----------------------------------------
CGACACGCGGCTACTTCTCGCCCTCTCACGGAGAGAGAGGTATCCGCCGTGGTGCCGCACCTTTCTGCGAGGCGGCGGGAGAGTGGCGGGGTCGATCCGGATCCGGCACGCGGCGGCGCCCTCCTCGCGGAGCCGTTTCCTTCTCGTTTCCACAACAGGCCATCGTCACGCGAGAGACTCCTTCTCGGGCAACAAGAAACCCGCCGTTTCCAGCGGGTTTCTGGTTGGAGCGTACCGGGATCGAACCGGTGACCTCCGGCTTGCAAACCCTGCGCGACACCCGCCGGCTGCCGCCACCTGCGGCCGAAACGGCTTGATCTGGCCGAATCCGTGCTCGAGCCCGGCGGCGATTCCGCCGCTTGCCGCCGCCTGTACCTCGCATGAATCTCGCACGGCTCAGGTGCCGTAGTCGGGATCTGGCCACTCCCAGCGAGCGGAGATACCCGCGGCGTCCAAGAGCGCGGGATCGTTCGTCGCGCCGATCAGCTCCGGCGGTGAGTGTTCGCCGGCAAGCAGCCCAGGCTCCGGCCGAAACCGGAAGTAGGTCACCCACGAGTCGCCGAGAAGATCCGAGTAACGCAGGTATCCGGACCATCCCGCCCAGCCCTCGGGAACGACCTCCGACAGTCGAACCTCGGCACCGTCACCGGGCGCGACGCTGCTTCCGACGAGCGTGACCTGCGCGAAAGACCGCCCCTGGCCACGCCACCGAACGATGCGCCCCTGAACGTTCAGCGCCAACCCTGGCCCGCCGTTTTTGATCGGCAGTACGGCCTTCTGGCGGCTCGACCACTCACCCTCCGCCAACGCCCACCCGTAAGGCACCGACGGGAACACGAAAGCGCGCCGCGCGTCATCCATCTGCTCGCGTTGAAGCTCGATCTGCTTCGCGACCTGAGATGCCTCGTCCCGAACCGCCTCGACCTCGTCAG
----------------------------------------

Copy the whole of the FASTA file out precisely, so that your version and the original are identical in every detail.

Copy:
CGACACGCGGCTACTTCTCGCCCTCTCACGGAGAGAGAGGTATCCGCCGTGGTGCCGCACCTTTCTGCGAGGCGGCGGGAGAGTGGCGGGGTCGATCCGGATCCGGCACGCGGCGGCGCCCTCCTCGCGGAGCCGTTTCCTTCTCGTTTCCACAACAGGCCATCGTCACGCGAGAGACTCCTTCTCGGGCAACAAGAAACCCGCCGTTTCCAGCGGGTTTCTGGTTGGAGCGTACCGGGATCGAACCGGTGACCTCCGGCTTGCAAACCCTGCGCGACACCCGCCGGCTGCCGCCACCTGCGGCCGAAACGGCTTGATCTGGCCGAATCCGTGCTCGAGCCCGGCGGCGATTCCGCCGCTTGCCGCCGCCTGTACCTCGCATGAATCTCGCACGGCTCAGGTGCCGTAGTCGGGATCTGGCCACTCCCAGCGAGCGGAGATACCCGCGGCGTCCAAGAGCGCGGGATCGTTCGTCGCGCCGATCAGCTCCGGCGGTGAGTGTTCGCCGGCAAGCAGCCCAGGCTCCGGCCGAAACCGGAAGTAGGTCACCCACGAGTCGCCGAGAAGATCCGAGTAACGCAGGTATCCGGACCATCCCGCCCAGCCCTCGGGAACGACCTCCGACAGTCGAACCTCGGCACCGTCACCGGGCGCGACGCTGCTTCCGACGAGCGTGACCTGCGCGAAAGACCGCCCCTGGCCACGCCACCGAACGATGCGCCCCTGAACGTTCAGCGCCAACCCTGGCCCGCCGTTTTTGATCGGCAGTACGGCCTTCTGGCGGCTCGACCACTCACCCTCCGCCAACGCCCACCCGTAAGGCACCGACGGGAACACGAAAGCGCGCCGCGCGTCATCCATCTGCTCGCGTTGAAGCTCGATCTGCTTCGCGACCTGAGATGCCTCGTCCCGAACCGCCTCGACCTCGTCAG